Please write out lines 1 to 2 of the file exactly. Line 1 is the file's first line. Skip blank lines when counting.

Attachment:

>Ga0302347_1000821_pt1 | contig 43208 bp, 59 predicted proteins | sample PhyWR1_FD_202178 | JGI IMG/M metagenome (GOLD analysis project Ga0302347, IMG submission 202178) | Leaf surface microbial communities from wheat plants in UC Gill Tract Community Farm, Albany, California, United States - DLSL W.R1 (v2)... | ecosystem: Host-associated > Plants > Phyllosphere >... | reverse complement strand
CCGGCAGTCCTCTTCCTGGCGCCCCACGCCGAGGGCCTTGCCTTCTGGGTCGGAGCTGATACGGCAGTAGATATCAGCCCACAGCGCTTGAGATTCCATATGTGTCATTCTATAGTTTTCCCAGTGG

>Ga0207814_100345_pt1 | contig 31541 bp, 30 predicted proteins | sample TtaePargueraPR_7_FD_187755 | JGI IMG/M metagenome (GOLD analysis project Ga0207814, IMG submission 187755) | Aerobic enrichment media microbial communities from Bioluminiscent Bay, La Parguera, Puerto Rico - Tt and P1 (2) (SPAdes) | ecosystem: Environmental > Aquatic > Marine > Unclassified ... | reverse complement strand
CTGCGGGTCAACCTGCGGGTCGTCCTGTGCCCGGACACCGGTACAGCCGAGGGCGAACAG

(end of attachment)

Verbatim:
>Ga0302347_1000821_pt1 | contig 43208 bp, 59 predicted proteins | sample PhyWR1_FD_202178 | JGI IMG/M metagenome (GOLD analysis project Ga0302347, IMG submission 202178) | Leaf surface microbial communities from wheat plants in UC Gill Tract Community Farm, Albany, California, United States - DLSL W.R1 (v2)... | ecosystem: Host-associated > Plants > Phyllosphere >... | reverse complement strand
CCGGCAGTCCTCTTCCTGGCGCCCCACGCCGAGGGCCTTGCCTTCTGGGTCGGAGCTGATACGGCAGTAGATATCAGCCCACAGCGCTTGAGATTCCATATGTGTCATTCTATAGTTTTCCCAGTGG